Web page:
More money for Belgian development aid

The government wants to spend 0.6 percent of the national income or 2.2 billion euro on development aid. That’s 600 million euro more than in 2008. Just as in the case of comparable sudden increases, a large debt removal (in this case for Iraq and Congo) is part of the explanation. But there will also be real extra money.
The Directorate-General for Development Aid (DGOS) would get 250 million euro more than in 2008 (even though the 2008 budget was already an increase with 250 million compared to 2007). That makes 500 million more in two years. If prime-minister Leterme and minister of Develepment Charles Michel can live up to their promise, they will add 60% to the regular budget in 2 years time. That has never happened before.
At DGOS we hear that the 1.1 billion that was agreed on for 2008 is effectively at their disposal and it would appear that this will remain so. Unlike with the purple governments of the last years, the so-called anchor principle – in which the DGOS budget is cut at the end of the year to make government budget right – will not be applied now. The government will keep its promise to spend 0.7% of its budget on aid in  2010.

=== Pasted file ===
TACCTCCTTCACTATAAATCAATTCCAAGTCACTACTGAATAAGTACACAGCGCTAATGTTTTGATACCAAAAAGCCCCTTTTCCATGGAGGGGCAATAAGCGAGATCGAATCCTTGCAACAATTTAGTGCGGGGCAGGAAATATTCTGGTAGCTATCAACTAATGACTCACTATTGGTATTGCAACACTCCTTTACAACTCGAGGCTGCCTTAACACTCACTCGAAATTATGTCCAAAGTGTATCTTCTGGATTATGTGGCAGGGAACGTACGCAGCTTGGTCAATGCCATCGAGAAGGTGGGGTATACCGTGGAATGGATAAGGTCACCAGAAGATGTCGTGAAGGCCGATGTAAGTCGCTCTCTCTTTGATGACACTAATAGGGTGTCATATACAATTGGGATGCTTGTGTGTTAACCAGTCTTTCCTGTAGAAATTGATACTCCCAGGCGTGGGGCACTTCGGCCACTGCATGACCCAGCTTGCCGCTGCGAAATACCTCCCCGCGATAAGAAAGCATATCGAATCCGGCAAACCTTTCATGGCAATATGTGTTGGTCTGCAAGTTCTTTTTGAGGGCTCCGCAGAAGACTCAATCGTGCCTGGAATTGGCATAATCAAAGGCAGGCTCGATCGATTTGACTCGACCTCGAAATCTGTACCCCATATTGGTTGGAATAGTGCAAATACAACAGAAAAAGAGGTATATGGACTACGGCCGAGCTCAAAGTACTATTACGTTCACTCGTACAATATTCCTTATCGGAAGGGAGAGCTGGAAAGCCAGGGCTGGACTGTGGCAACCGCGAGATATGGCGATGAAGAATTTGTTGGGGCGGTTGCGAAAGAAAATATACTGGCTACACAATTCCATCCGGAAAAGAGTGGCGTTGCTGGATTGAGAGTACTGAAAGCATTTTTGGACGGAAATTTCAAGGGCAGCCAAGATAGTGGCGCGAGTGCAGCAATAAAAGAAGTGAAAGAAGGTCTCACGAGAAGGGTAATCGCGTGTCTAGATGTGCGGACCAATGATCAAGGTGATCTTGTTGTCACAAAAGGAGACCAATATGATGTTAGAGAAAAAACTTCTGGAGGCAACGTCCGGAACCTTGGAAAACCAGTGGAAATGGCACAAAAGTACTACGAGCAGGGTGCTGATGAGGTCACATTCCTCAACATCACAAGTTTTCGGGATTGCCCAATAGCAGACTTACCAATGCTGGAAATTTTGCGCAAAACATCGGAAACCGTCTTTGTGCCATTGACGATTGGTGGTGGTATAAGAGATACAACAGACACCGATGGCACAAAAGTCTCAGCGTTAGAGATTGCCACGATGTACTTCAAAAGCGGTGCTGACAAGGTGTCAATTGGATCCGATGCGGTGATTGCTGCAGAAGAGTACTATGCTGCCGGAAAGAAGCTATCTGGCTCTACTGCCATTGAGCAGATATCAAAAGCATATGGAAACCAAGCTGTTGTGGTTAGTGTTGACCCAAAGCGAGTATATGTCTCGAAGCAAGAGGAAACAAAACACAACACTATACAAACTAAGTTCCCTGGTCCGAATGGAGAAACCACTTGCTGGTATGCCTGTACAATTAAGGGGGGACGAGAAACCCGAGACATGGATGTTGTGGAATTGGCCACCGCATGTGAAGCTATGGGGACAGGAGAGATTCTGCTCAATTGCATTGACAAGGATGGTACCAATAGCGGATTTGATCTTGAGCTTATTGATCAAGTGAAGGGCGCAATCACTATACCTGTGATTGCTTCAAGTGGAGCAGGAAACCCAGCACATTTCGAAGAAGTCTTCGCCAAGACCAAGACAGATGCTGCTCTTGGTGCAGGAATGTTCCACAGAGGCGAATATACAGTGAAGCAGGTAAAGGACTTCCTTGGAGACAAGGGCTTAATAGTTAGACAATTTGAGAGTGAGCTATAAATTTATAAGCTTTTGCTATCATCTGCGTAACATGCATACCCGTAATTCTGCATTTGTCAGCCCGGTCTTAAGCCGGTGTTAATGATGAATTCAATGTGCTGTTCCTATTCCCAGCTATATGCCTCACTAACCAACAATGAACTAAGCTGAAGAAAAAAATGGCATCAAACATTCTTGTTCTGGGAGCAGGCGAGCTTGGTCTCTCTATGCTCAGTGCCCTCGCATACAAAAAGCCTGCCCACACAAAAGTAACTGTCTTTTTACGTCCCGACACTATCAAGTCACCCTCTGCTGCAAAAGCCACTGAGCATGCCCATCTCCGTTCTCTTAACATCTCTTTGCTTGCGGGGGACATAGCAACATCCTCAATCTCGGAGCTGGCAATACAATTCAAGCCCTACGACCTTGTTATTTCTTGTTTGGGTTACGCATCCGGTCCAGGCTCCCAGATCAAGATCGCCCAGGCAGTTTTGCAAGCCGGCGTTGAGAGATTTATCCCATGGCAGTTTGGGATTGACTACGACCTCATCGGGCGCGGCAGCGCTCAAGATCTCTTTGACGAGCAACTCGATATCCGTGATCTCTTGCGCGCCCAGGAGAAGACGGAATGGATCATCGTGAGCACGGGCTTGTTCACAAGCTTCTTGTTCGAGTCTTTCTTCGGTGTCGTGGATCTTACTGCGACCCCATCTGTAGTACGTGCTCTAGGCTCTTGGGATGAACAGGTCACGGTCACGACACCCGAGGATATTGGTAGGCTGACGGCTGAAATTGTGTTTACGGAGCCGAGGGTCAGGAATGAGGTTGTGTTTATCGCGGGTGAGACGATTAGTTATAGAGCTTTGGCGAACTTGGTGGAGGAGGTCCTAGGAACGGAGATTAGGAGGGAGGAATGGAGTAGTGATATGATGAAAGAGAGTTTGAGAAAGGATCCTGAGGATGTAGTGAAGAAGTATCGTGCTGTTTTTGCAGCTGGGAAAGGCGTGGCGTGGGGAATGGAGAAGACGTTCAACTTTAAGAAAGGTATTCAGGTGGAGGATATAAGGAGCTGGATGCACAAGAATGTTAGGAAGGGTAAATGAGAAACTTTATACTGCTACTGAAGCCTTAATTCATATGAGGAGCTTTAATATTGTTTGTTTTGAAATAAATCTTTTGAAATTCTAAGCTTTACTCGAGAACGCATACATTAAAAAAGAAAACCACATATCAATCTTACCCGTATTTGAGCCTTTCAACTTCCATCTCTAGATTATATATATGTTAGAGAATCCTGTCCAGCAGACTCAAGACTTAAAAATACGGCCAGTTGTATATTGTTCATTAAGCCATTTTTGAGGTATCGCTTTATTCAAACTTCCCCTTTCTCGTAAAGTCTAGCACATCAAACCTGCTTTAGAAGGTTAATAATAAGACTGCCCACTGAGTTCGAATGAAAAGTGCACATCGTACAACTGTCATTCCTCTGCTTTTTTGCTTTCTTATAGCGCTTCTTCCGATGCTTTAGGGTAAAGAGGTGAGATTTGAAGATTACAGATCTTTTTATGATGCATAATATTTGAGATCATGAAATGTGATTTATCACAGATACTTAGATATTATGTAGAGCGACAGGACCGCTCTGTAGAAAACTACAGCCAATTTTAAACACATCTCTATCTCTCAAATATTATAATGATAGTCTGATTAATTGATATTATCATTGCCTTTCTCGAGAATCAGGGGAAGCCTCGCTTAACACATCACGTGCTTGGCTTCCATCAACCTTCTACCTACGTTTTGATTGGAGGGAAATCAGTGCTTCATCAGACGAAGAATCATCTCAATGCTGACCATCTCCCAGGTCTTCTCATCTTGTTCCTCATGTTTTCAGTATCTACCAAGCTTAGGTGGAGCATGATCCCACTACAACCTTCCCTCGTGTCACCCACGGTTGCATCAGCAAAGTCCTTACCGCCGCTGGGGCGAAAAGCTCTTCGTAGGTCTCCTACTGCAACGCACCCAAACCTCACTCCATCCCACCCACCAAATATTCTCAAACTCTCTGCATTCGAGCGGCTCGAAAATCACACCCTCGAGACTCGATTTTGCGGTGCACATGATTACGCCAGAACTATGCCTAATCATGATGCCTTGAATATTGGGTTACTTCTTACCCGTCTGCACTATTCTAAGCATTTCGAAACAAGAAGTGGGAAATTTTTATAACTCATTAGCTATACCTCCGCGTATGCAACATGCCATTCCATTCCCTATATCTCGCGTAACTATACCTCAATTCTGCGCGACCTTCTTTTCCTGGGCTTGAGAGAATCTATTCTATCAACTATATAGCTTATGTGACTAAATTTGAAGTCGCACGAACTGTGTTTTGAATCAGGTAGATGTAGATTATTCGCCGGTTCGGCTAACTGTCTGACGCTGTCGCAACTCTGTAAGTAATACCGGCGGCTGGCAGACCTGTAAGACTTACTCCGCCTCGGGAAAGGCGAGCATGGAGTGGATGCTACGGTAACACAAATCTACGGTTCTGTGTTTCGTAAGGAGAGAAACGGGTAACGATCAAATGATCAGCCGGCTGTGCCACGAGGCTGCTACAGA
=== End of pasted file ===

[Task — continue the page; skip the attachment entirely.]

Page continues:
From the non-federal authorities, prime-minister Leterme expects that they realize 5% of the Belgian aid over the next years. At the moment the regions and communities, cities and municipalities already account for 5%. If the global budget continues to rise however, they too will have to make an extra effort. Prime-minister Leterme has had talks about this, but now agreements has been reached yet.
One of the biggest rises in the budget is the governmental cooperation, which goes from 282 to 383 million. Quite a large part of this budget would go to the Belgian Technical Cooperation.
Indirect aid is also increasing. Especially the ngo’s benefit: they get an extra 12 million euro. Belgium also wants to react to the increasing food-prices that hit millions of people, by seriously augmenting the food aid and the Belgische Overlevingsfonds. The Belgian Investment Association for Development countries (BIO) receives 30 million extra. Charles Michel wants BIO to increase in scale over the next couple of years. BIO focuses mainly on micro-credits – which are small loans for the very poor. (jvd)

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